The above example will output:

$this is defined (a)

$this is not defined.

$this is defined (b)

$this is not defined.

Simple Class definition

<?php

class SimpleClass

{

// member declaration

public $var = ‘a default value’;

// method declaration

public function displayVar() {

echo $this->var;

}

}

?>

new

To create an instance of an object, a new object must be created and assigned to a variable. An object will always be assigned when creating a new object unless the object has a constructor defined that throws an exception on error.

Creating an instance

<?php

$instance = new SimpleClass();

?>

When assigning an already created instance of an object to a new variable, the new variable will access the same instance as the object that was assigned. This behaviour is the same when passing instances to a function. A new instance of an already created object can be made by cloning it.

Object Assignment

<?php

$assigned   =  $instance;

$reference  =& $instance;

$instance->var = ‘$assigned will have this value’;

$instance = null; // $instance and $reference become null

var_dump($instance);

var_dump($reference);

var_dump($assigned);

?>

The above example will output:

NULL

NULL

object(SimpleClass)#1 (1) {

[“var”]=>

string(30) “$assigned will have this value”

}

extends

A class can inherit methods and members of another class by using the extends keyword in the declaration. It is not possible to extend multiple classes, a class can only inherit one base class.

The inherited methods and members can be overridden, unless the parent class has defined a method as final, by redeclaring them within the same name defined in the parent class. It is possible to access the overrided method or members by referencing them with parent::

Simple Class Inherintance

<?php

class ExtendClass extends SimpleClass

{

// Redefine the parent method

function displayVar()

{

echo “Extending class\n”;

parent::displayVar();

}

}

$extended = new ExtendClass();

$extended->displayVar();

?>

The above example will output:

Extending class

a default value

 

Class Abstraction

PHP 5 introduces abstract classes and methods. It is not allowed to create an instance of a class that has been defined as abstract. Any class that contains at least one abstract method must also be abstract. Methods defined as abstract simply declare the method’s signature they cannot define the implementation.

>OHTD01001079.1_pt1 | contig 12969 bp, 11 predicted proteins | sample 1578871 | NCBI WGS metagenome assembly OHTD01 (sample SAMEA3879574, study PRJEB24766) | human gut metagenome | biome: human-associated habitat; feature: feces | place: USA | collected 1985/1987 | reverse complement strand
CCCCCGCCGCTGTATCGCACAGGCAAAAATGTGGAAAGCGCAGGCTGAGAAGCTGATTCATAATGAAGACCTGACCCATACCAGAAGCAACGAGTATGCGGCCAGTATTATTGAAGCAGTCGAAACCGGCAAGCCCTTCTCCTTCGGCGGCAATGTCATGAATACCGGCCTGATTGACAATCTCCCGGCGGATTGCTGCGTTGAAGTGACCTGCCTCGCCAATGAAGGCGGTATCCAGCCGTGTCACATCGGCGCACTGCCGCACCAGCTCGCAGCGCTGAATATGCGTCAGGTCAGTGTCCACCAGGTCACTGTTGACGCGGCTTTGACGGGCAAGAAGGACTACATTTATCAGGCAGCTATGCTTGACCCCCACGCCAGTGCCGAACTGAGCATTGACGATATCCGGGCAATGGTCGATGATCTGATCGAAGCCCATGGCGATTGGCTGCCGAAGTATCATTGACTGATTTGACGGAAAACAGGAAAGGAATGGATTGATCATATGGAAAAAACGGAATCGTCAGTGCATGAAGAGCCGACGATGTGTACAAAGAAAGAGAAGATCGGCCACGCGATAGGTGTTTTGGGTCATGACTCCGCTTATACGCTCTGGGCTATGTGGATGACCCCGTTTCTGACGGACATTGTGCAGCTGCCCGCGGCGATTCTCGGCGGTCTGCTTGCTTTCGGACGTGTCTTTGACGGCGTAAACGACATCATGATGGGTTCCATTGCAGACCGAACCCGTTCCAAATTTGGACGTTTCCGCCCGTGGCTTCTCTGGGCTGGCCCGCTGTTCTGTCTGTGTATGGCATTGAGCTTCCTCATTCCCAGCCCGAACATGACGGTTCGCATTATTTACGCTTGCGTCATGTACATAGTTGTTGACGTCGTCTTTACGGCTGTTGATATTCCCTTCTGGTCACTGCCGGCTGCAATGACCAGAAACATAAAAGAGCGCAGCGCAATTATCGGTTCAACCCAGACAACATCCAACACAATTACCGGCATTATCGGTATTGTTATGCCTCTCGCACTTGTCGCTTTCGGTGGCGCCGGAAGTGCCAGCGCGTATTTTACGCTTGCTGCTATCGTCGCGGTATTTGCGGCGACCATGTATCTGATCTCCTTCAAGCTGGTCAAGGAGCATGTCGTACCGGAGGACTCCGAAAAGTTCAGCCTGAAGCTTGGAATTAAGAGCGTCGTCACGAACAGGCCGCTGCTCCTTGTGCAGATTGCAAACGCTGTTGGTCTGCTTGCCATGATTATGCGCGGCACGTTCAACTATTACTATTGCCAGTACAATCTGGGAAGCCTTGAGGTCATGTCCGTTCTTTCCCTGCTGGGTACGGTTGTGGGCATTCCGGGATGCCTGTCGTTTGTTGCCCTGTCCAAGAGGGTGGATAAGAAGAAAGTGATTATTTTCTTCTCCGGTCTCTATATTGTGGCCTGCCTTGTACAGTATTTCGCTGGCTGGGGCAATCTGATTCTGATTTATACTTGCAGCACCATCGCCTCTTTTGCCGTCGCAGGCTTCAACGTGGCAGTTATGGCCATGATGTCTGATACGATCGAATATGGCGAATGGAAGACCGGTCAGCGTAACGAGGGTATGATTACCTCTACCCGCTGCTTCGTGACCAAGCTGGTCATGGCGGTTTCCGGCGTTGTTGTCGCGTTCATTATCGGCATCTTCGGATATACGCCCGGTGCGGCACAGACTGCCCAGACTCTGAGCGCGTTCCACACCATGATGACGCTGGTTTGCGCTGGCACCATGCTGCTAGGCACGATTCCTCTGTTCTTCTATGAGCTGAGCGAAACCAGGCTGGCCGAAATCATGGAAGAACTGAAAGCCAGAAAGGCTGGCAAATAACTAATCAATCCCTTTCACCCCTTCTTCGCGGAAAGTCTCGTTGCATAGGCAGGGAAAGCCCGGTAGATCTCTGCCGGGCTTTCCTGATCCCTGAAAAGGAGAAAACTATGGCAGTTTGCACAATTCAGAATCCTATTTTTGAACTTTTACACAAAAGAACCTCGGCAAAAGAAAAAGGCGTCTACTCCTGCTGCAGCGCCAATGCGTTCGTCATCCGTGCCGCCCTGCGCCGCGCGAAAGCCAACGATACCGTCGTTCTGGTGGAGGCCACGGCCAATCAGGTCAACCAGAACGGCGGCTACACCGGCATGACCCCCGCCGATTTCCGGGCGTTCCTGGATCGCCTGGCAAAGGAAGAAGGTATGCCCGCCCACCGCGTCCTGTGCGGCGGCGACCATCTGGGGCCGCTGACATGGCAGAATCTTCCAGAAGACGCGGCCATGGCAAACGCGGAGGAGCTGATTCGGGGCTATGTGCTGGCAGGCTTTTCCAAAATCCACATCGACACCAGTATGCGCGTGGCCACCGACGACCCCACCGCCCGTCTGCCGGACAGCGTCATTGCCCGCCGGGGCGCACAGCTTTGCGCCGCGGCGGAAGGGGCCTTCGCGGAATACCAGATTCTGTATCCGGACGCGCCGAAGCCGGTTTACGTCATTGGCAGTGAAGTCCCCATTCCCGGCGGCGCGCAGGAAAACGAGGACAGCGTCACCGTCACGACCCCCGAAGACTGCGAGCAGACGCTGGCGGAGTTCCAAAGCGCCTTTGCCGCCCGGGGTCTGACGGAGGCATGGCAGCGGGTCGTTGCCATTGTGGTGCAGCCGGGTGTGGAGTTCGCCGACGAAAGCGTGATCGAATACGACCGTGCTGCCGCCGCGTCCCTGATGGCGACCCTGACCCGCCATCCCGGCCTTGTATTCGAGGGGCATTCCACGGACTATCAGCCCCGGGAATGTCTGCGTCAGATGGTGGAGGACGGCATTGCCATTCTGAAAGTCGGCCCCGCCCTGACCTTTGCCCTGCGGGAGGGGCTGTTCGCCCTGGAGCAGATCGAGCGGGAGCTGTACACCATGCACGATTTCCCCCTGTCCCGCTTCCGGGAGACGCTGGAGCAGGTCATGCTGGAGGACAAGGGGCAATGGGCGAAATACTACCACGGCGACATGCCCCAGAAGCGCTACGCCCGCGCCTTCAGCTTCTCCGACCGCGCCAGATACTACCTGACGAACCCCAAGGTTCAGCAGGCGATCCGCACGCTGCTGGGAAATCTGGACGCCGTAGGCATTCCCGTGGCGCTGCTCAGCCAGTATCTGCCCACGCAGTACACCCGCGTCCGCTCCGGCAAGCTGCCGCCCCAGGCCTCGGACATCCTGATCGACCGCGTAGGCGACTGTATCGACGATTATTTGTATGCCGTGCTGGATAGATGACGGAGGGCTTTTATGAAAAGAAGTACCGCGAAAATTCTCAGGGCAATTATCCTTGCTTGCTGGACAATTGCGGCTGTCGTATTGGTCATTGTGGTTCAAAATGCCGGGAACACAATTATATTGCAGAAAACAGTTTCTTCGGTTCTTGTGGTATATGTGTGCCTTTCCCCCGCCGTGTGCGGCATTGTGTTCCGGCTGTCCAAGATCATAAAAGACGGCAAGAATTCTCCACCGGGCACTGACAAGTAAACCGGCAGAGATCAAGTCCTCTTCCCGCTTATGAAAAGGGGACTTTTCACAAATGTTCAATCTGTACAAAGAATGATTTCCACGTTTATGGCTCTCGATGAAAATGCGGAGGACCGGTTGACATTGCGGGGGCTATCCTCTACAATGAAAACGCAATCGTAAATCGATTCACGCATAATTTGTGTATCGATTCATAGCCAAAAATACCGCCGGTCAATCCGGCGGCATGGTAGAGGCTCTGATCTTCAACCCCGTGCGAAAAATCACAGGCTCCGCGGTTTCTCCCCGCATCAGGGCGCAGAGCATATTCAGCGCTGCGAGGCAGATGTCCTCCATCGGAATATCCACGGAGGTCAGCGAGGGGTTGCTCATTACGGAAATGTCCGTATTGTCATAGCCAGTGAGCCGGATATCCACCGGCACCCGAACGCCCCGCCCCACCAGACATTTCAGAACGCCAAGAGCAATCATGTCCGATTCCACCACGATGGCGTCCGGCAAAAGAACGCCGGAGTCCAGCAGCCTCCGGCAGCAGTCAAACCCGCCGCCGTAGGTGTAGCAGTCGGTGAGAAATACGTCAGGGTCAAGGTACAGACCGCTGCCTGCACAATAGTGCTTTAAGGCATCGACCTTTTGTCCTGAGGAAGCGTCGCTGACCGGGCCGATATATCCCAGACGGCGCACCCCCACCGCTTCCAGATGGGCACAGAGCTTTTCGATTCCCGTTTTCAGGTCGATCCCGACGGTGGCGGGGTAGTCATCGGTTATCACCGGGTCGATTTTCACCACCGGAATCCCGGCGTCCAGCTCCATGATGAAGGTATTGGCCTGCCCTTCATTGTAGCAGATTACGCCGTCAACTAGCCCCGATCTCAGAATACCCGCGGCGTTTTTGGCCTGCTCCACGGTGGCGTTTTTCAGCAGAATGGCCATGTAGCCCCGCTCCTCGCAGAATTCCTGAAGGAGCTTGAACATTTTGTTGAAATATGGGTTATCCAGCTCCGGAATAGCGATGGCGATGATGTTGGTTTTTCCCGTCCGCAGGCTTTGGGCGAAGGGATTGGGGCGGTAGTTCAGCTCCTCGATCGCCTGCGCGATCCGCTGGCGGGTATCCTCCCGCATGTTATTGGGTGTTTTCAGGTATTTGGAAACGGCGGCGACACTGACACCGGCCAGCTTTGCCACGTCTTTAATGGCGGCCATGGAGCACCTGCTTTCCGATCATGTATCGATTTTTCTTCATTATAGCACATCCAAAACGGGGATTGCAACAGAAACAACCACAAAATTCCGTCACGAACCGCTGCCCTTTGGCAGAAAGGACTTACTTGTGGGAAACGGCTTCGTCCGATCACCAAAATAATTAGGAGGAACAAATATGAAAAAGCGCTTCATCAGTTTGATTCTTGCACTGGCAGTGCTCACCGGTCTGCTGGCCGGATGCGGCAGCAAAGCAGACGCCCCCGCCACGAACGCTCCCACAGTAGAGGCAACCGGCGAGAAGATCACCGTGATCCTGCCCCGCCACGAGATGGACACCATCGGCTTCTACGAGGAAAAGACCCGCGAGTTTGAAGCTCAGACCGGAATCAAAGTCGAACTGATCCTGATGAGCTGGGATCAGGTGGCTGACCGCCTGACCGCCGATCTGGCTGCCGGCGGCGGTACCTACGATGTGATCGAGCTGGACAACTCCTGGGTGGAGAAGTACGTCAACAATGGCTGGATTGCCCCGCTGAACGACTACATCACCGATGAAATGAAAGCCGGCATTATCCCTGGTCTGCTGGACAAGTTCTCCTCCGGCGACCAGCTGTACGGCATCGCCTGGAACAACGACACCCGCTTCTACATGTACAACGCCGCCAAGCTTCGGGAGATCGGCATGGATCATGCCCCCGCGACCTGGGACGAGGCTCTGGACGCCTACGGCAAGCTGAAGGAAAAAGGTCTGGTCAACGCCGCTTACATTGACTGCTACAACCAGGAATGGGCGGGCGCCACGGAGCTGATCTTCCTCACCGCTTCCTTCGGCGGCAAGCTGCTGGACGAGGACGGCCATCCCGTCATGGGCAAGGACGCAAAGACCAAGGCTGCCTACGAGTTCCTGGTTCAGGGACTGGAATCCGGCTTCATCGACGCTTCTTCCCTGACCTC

When inheriting from an abstract class, all methods marked abstract in the parent’s class declaration must be defined by the child; additionally, these methods must be defined with the same (or weaker) visibillity. For example, if the abstract method is defined as protected, the function implementation must be defined as either protected or public.

Abstract class example

<?php

abstract class AbstractClass

{

// Force Extending class to define this method

abstract protected function getValue();

abstract protected function prefixValue($prefix);

// Common method

public function printOut() {

print $this->getValue() . “\n”;

}

}

class ConcreteClass1 extends AbstractClass

{

protected function getValue() {

return “ConcreteClass1”;

}

public function prefixValue($prefix) {

return “{$prefix}ConcreteClass1”;

}

}

class ConcreteClass2 extends AbstractClass

{

public function getValue() {

return “ConcreteClass2”;

}

public function prefixValue($prefix) {

return “{$prefix}ConcreteClass2”;

}

}

$class1 = new ConcreteClass1;

$class1->printOut();

echo $class1->prefixValue(‘FOO_’) .”\n”;

$class2 = new ConcreteClass2;

$class2->printOut();

echo $class2->prefixValue(‘FOO_’) .”\n”;

?>

 

The above example will output:

 

ConcreteClass1

FOO_ConcreteClass1

ConcreteClass2

FOO_ConcreteClass2

 

Constructors and Destructors

 

Constructor

 

void __construct ( [mixed args [, …]] )

PHP 5 allows developers to declare constructor methods for classes. Classes which have a constructor method call this method on each newly-created object, so it is suitable for any initialization that the object may need before it is used.

Parent constructors are not called implicitly if the child class defines a constructor. In order to run a parent constructor, a call to parent::__construct() within the child constructor is required.

 

using new unified constructors

 

<?php

class BaseClass {

function __construct() {

print “In BaseClass constructor\n”;

}

}

class SubClass extends BaseClass {

function __construct() {

parent::__construct();

print “In SubClass constructor\n”;

}

}

$obj = new BaseClass();

$obj = new SubClass();

?>

For backwards compatibility, if PHP 5 cannot find a __construct() function for a given class, it will search for the old-style constructor function, by the name of the class. Effectively, it means that the only case that would have compatibility issues is if the class had a method named __construct() which was used for different semantics.

 

Destructor

void __destruct ( void )

PHP 5 introduces a destructor concept similar to that of other object-oriented languages, such as C++. The destructor method will be called as soon as all references to a particular object are removed or when the object is explicitly destroyed.

Destructor Example

<?php

class MyDestructableClass {

function __construct() {

print “In constructor\n”;

$this->name = “MyDestructableClass”;

}

function __destruct() {

print “Destroying ” . $this->name . “\n”;

}

}

$obj = new MyDestructableClass();

?>

Like constructors, parent destructors will not be called implicitly by the engine. In order to run a parent destructor, one would have to explicitly call parent::__destruct() in the destructor body.

 

Destructor is called during the script shutdown so headers are always already sent.

 

Attempting to throw an exception from a desctructor causes a fatal error.

 

 

Visibility

The visibility of a property or method can be defined by prefixing the declaration with the keywords: public, protected or private. Public declared items can be accessed everywhere. Protected limits access to inherited and parent classes (and to the class that defines the item). Private limits visibility only to the class that defines the item.